The Ides of March

The Ides of March ★★★

"I'll do or say anything if I believe in it."

The Ides of March is a film I had to talk myself into liking. On the surface, it feels like one of those films with good writing and a better cast but which falls apart if you pick at it too long and will ultimately be lost to the fading memory of cinematic history. After drafting up this review, I'm still not convinced that it's a great movie, but I am convinced that it's at least a good one for which I have a strong personal affection. Whether I'll ever watch it again or how much of it I'll retain is unclear, but I do know that there was enough here to keep me interested this first time around and that I'd recommend it to anyone curious about it.

This is a movie about a man working for a presidential campaign whose job is to engineer public opinion. Stephen Meyers (Ryan Gosling) works with Paul Zara (Philip Seymour Hoffman) to try to make Gov. Mike Morris (George Clooney) the next president by whatever means necessary. They do their best to avoid the shady political maneuvers characteristic of presidential campaigns—negative advertising, exchanging cabinet positions for support, etc.—but someone still needs to be available to orchestrate events behind the scenes. With the campaign nearing its conclusion and the polls too close to call, the competition from their opponent's team leader Tom Duffy (Paul Giamatti) threatens to turn back the clock on their success in the final hour.

The focus of the story isn't on the campaign itself so much as on Stephen, one of its most crucial members. He's a man who admits to having drunk the Kool-Aid of his candidate. He genuinely believes in Gov. Morris as a force of change for the better in spite of his friends' skepticism about the potential power of any president, no matter how perfect. But when cracks begin to appear in his idol's armor, his realization that the country's white knight is just another human being sends him on a downward spiral which endangers anyone willing to stand in his way.

The irony of the situation is that this True Believer works the levers behind the curtain which turn this everyday man into a wizard with his own hands. Ides foregrounds the artificially constructed nature of presidential campaigns from the first scene to the last, and Gosling's character is the primary mechanic drawing up the blueprints for victory. The story opens on Gosling reciting a speech of Clooney's—the difference being that without Clooney's expert delivery, the words fall flat like so many rubber swords, apparently powerful but actually impotent. This highlights how the public focuses more on form than content, a theme reinforced by Giamatti's cynical wisdom that being the best candidate doesn't have anything to do with winning. It doesn't matter what you'll actually do for the country, what matters is how you present yourself.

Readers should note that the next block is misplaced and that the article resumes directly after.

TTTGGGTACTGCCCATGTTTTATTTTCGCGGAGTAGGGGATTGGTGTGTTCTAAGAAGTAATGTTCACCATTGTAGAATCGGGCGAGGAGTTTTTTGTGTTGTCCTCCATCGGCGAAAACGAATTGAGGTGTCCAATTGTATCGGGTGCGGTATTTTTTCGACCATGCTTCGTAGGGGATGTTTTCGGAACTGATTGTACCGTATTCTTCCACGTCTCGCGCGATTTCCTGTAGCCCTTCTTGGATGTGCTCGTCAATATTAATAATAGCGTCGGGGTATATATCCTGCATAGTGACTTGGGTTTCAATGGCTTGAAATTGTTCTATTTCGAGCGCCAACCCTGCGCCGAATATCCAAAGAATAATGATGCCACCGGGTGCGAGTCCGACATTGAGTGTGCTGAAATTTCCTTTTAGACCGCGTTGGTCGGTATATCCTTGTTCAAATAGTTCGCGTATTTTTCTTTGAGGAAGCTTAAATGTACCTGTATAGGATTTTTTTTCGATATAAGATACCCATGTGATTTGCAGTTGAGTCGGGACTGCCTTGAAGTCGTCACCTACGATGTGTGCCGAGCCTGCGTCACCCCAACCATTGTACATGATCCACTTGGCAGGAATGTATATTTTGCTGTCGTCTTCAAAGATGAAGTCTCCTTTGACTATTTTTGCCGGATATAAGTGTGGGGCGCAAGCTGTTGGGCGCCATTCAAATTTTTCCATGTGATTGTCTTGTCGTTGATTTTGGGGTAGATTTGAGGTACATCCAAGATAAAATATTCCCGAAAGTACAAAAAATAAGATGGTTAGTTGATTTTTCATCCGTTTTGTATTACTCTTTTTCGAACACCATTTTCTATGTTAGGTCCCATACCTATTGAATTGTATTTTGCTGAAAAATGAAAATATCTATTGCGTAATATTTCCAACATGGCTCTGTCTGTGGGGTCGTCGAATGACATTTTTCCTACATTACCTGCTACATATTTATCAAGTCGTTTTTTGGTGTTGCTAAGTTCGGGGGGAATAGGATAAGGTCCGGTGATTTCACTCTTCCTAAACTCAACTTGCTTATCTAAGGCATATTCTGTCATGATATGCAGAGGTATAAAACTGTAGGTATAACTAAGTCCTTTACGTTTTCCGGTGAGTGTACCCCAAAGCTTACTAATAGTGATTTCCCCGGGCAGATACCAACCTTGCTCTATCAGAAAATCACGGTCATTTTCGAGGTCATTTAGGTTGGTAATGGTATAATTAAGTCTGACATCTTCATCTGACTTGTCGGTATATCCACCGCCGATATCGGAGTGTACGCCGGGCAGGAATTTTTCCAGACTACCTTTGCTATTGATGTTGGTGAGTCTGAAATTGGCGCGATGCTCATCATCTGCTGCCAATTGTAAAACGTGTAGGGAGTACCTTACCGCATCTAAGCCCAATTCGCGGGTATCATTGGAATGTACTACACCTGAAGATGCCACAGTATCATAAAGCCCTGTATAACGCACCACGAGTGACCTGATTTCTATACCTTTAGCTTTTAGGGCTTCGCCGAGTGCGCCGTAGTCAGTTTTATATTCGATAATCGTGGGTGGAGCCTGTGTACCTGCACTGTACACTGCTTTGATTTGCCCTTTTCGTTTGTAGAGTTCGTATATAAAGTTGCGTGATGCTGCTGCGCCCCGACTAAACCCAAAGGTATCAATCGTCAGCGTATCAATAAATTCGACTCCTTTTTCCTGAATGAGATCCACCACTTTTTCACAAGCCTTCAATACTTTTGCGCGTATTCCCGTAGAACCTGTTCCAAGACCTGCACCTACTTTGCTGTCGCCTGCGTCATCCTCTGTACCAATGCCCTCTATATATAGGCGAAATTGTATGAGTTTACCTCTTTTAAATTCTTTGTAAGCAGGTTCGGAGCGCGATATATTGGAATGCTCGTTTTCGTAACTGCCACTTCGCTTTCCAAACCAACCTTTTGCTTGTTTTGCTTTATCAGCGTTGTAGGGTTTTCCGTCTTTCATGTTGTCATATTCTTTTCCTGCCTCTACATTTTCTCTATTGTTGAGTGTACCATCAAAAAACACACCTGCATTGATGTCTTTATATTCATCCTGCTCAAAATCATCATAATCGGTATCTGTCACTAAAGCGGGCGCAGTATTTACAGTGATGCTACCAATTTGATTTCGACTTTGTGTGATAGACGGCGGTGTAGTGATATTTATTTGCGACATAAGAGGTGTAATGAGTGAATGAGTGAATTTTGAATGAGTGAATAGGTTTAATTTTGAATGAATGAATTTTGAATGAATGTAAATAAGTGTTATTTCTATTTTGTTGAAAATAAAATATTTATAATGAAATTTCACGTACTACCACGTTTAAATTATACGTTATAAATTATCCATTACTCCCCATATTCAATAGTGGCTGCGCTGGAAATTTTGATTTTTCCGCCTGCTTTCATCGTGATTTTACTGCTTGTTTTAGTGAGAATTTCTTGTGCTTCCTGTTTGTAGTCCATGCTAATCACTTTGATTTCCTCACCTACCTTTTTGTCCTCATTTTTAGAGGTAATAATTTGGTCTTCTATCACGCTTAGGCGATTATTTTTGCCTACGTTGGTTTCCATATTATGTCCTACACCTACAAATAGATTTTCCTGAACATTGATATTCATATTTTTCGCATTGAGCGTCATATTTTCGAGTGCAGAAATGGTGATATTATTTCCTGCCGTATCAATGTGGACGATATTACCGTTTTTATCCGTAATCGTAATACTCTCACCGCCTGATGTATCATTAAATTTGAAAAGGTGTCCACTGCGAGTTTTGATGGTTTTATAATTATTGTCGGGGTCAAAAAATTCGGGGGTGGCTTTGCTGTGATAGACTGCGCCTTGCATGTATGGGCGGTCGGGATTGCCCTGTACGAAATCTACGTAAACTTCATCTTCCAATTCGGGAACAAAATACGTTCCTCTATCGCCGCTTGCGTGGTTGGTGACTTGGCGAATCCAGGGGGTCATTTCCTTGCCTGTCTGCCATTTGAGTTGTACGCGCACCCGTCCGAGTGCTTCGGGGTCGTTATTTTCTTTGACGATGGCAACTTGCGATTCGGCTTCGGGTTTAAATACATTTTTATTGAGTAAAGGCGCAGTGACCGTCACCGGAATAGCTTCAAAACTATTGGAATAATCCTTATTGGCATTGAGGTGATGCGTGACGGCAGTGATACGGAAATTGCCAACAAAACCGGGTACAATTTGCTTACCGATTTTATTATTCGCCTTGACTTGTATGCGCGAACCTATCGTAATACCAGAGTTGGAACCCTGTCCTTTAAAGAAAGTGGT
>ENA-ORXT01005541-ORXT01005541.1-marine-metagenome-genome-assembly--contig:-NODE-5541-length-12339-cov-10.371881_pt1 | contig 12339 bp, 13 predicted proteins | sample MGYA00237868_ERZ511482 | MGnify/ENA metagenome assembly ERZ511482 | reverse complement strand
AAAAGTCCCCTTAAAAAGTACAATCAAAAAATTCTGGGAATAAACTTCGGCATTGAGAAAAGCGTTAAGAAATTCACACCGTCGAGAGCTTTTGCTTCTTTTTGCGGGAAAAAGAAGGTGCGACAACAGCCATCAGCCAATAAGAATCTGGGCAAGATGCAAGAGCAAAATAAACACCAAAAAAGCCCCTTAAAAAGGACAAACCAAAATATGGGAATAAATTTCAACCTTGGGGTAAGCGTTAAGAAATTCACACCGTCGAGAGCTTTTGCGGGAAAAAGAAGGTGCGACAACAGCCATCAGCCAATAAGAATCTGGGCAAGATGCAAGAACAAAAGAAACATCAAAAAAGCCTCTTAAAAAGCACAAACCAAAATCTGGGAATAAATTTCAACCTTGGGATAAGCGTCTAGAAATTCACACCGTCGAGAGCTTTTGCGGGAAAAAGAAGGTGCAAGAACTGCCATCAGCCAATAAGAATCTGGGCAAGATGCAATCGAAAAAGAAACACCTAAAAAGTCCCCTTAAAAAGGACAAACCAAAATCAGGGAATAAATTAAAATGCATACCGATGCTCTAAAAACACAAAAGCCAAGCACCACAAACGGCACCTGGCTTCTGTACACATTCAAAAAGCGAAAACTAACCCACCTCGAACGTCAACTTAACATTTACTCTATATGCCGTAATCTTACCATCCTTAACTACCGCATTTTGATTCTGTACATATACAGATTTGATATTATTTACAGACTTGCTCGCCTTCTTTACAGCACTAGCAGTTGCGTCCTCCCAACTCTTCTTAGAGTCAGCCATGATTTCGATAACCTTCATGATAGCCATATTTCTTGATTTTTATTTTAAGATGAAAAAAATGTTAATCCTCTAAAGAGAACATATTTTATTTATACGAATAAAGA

As a character study and political critique, the film is basically successful. It's message might be simple, but its validity and poignancy compensate for its lack of complexity. Gosling isn't given any backstory, but we see him begin as a naive and hopeful young man and gradually take on a more jaded, defeatist attitude as he learns that the world of politics is just as much of a popularity contest as reality television.

Both the central character arc and the general narrative construction aren't as complete or smooth as they could be though. Some of Gosling's character motivations are unclear, and a lot of his development hinges on one decision which isn't explained very well until its consequences have already begun to take shape. For a film which is barely 100 minutes long, it also stretches its tentacles into a lot of different areas narratively and thematically, some of which get lost and threaten to dismember its emotional core. For instance, Philip Seymour Hoffman gives one of the film's best speeches about the importance of loyalty, but this idea is never returned to despite it being a pretty important part of where Gosling's character goes. I like all the places the story takes us, but by not tying them all together effectively, the ending (as much as I love its immediate emotional impact) lacks the proper amount of closure.

Visually the film looks pretty great. It reaches for the neo-noir aesthetic of 70's political paranoia thrillers, with the most obvious touchstone being The Parallax View. The shadows are deep and dark, with sharp edges dividing them from the light—imagery which mimics the stark division between good and evil in the world of politics. Unfortunately, this visual style is often compromised in favor of appealing to popular sensibilities. There's a scene shot in evocative silhouettes against a backlit American flag, signifying the stain of individual politicians on the country's ideals, but after this establishing shot the scene is instead filmed in well lit shot reverse-shot so that we can see our actors' pretty faces.

Overall, The Ides of March is an entertaining, mildly interesting, and intermittently good looking film. There are few distinctly memorable moments beyond its opening and closing scenes and the two centerpieces for Giamatti and Hoffman respectively, but the film succeeds in never being boring and asking some relevant questions, and that makes it a candidate I'd put my vote behind.

"Do yourself a favor. Get out, now, while you still can. Go into entertainment, or business; go open a fucking restaurant in Costa Rica. Anything. Do something that's gonna make you happy, okay? Cause you stay in this business long enough, you're going to get jaded and cynical."

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